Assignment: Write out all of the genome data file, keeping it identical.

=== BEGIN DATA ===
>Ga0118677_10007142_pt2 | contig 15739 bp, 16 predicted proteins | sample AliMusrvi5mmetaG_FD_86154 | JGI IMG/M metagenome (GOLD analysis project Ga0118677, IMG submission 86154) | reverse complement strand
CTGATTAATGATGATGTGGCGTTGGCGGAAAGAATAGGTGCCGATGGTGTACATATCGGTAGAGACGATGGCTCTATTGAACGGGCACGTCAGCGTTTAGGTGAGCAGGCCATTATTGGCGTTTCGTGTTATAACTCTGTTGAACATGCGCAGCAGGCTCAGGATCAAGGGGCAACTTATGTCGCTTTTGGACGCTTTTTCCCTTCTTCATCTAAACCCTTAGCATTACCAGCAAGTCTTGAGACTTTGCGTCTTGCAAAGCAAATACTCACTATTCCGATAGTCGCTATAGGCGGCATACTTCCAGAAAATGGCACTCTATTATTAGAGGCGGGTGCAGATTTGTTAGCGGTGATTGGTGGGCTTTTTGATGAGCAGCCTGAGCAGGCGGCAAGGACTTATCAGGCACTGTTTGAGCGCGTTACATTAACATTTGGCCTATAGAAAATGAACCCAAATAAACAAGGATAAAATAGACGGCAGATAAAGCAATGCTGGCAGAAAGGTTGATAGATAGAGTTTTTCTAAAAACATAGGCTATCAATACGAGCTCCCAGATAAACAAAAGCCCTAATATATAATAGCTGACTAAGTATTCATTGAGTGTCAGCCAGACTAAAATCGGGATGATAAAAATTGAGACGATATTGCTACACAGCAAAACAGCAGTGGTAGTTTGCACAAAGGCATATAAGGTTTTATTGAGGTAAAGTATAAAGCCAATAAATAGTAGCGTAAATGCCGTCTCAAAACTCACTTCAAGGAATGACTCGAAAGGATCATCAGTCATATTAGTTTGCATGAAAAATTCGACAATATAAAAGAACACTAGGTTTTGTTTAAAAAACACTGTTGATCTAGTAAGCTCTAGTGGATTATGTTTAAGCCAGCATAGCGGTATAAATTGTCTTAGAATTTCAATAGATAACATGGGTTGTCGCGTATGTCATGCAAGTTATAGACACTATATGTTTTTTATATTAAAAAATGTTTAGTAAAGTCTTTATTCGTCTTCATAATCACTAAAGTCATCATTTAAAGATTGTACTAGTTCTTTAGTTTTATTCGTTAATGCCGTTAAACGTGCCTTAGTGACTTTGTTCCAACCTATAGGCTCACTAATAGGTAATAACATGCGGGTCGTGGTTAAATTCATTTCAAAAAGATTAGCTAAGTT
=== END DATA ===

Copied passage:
>Ga0118677_10007142_pt2 | contig 15739 bp, 16 predicted proteins | sample AliMusrvi5mmetaG_FD_86154 | JGI IMG/M metagenome (GOLD analysis project Ga0118677, IMG submission 86154) | reverse complement strand
CTGATTAATGATGATGTGGCGTTGGCGGAAAGAATAGGTGCCGATGGTGTACATATCGGTAGAGACGATGGCTCTATTGAACGGGCACGTCAGCGTTTAGGTGAGCAGGCCATTATTGGCGTTTCGTGTTATAACTCTGTTGAACATGCGCAGCAGGCTCAGGATCAAGGGGCAACTTATGTCGCTTTTGGACGCTTTTTCCCTTCTTCATCTAAACCCTTAGCATTACCAGCAAGTCTTGAGACTTTGCGTCTTGCAAAGCAAATACTCACTATTCCGATAGTCGCTATAGGCGGCATACTTCCAGAAAATGGCACTCTATTATTAGAGGCGGGTGCAGATTTGTTAGCGGTGATTGGTGGGCTTTTTGATGAGCAGCCTGAGCAGGCGGCAAGGACTTATCAGGCACTGTTTGAGCGCGTTACATTAACATTTGGCCTATAGAAAATGAACCCAAATAAACAAGGATAAAATAGACGGCAGATAAAGCAATGCTGGCAGAAAGGTTGATAGATAGAGTTTTTCTAAAAACATAGGCTATCAATACGAGCTCCCAGATAAACAAAAGCCCTAATATATAATAGCTGACTAAGTATTCATTGAGTGTCAGCCAGACTAAAATCGGGATGATAAAAATTGAGACGATATTGCTACACAGCAAAACAGCAGTGGTAGTTTGCACAAAGGCATATAAGGTTTTATTGAGGTAAAGTATAAAGCCAATAAATAGTAGCGTAAATGCCGTCTCAAAACTCACTTCAAGGAATGACTCGAAAGGATCATCAGTCATATTAGTTTGCATGAAAAATTCGACAATATAAAAGAACACTAGGTTTTGTTTAAAAAACACTGTTGATCTAGTAAGCTCTAGTGGATTATGTTTAAGCCAGCATAGCGGTATAAATTGTCTTAGAATTTCAATAGATAACATGGGTTGTCGCGTATGTCATGCAAGTTATAGACACTATATGTTTTTTATATTAAAAAATGTTTAGTAAAGTCTTTATTCGTCTTCATAATCACTAAAGTCATCATTTAAAGATTGTACTAGTTCTTTAGTTTTATTCGTTAATGCCGTTAAACGTGCCTTAGTGACTTTGTTCCAACCTATAGGCTCACTAATAGGTAATAACATGCGGGTCGTGGTTAAATTCATTTCAAAAAGATTAGCTAAGTT